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Griffin's problems stemmed from an accident at school - where he had been an outstanding all-round athlete, holding Natal titles in all four jumping events - which had left him unable to straighten his right arm fully. This, allied to an open-chested action, with front foot splayed towards gully, made him look more like a baseball pitcher than a conventional bowler. His methods were ungainly but effective: he booked his tour place by topping the South African averages in 1959-60, with 35 wickets at 12.22, including a career-best seven for 11 in the second innings of the freak match when Natal bowled out Border for 16 and 18. Griffin, only 20 when the tour started, was unfortunate in the sense that his arrival coincided with one of cricket's periodic frenzies about suspect actions, sparked off by the 1958-59 Ashes. Some in South Africa claimed he had been singled out in an attempt to clean up the game before Australia came to England in 1961. (If so, it worked: none of Australia's alleged chuckers was picked.) But Griffin's action was considered suspect even at school, and he was called in two domestic matches in 1958-59. The South African commentator Charles Fortune had no doubt that his bowling was illegal: "The South African authorities who sent Griffin to England chanced their arm," he wrote. John Waite, the wicketkeeper throughout the drama, felt the same: "Before that tour I'd played for Transvaal against Natal, and because I got cramp I had a runner. So I was standing at square leg when Griffin bowled. I said to the umpire, 'This chap is throwing,' and he said: 'You concentrate on batting, and leave the umpiring to me.' " Waite also recalled Ted Dexter's anger when he was bowled by Griffin in the MCC match at Lord's early in the 1960 tour: "He threw his bat down and grumbled that he'd been thrown out." Both umpires, Frank Lee and John Langridge, called him that day, and there were further incidents against Nottinghamshire, after which Griffin was sent to Alf Gover's indoor school for remedial treatment. When he returned, some thought his arm was a little straighter - but his direction certainly was not, and he had a notably wild spell during the Edgbaston Test, which he got through without problems from the umpires. In the lead-up to Lord's, he apparently reverted to his old style in a bid to regain his rhythm: he was called again at Southampton, yet was named in the Test team. At Lord's, Peter Walker, who put on 120 with Mike Smith, was unequivocal: "There was absolutely no doubt in either Mike's or my mind that he threw virtually every ball."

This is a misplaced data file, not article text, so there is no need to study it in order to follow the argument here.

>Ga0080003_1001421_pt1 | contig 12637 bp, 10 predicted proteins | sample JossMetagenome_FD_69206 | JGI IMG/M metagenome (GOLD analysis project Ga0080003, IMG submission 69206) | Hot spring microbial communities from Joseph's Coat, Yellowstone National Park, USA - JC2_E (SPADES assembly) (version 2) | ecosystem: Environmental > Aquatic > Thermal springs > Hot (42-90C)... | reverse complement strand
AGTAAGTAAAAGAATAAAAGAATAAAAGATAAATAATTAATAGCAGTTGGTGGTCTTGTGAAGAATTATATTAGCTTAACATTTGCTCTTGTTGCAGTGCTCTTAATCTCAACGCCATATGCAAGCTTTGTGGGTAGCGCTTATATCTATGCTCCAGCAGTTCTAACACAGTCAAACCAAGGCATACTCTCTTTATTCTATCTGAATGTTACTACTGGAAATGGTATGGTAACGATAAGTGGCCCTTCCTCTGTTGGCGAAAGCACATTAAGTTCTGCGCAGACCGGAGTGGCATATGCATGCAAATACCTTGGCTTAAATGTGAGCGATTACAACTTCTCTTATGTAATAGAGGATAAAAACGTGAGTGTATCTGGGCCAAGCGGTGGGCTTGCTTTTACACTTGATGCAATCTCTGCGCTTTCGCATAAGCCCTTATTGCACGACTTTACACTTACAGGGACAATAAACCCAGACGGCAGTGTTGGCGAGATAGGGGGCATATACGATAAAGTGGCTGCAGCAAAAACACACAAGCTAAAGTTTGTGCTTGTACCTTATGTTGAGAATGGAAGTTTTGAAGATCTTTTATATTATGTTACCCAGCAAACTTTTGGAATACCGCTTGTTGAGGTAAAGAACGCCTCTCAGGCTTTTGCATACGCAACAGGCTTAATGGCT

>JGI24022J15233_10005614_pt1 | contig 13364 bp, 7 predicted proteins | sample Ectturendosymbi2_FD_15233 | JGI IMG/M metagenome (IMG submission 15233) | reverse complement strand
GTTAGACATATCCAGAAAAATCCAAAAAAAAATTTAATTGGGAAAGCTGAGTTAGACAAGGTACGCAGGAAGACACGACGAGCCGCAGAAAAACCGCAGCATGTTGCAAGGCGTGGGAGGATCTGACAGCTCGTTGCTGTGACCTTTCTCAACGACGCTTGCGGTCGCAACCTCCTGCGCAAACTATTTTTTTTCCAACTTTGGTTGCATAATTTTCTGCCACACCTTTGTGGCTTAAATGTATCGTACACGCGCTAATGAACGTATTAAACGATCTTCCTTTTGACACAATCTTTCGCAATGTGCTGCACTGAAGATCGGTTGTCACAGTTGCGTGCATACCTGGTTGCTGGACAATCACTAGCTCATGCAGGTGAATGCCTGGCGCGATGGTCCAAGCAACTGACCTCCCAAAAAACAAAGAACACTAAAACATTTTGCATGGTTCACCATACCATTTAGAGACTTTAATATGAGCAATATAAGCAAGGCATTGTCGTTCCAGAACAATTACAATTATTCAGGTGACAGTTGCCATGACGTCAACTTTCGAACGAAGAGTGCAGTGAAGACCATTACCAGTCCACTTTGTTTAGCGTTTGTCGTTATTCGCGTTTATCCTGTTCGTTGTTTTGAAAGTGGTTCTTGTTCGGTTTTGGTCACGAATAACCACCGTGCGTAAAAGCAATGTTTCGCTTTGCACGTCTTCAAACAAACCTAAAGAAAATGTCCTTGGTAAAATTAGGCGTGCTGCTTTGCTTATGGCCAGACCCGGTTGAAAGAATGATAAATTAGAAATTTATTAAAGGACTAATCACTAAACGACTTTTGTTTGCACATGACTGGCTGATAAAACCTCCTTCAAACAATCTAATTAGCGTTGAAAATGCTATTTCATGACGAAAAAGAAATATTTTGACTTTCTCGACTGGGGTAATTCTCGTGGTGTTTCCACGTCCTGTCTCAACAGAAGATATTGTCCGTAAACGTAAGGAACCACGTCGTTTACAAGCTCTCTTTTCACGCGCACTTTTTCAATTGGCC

Frank Lee seemed in little doubt either. He no-balled Griffin 11 times but let go the deliveries that dismissed Smith for 99, and then Walker and Fred Trueman to the first two balls of his next over. Griffin's trauma was not over, though. England won the Test by an innings early on the fourth day and, with the Queen due to visit later on, the South Africans were persuaded to play an exhibition game to entertain the crowd. The "entertainment" that ensued was grim stuff: Griffin came on to bowl, this time with the fearless Syd Buller at square leg. Buller no-balled four of Griffin's first six deliveries, whereupon, in desperation, he tried bowling underarm, only to be called again by Lee, at the bowler's end, for failing to inform the batsman of the change of delivery mode - a heavyhanded act in a match of no consequence.
Griffin's international career was over: he did not bowl again on the tour, playing against the counties as a specialist No. 8 or 9 batsman. He attempted a comeback for Rhodesia, but another bout of no-balling finished his career for good. In retirement he did some coaching, and ran a couple of hotels. Still that right elbow troubled him: he once challenged some of his hotel guests to arm-wrestle, only for his first opponent to break his arm. South Africans talk, without exception, about his cheerful disposition and kindness. "He had no malice at all," said a Durban High School contemporary, Esmond Caro. "He accepted his no-balling and bore no resentment. When he ran the hotels, if anyone wanted a job, he would always find room for them."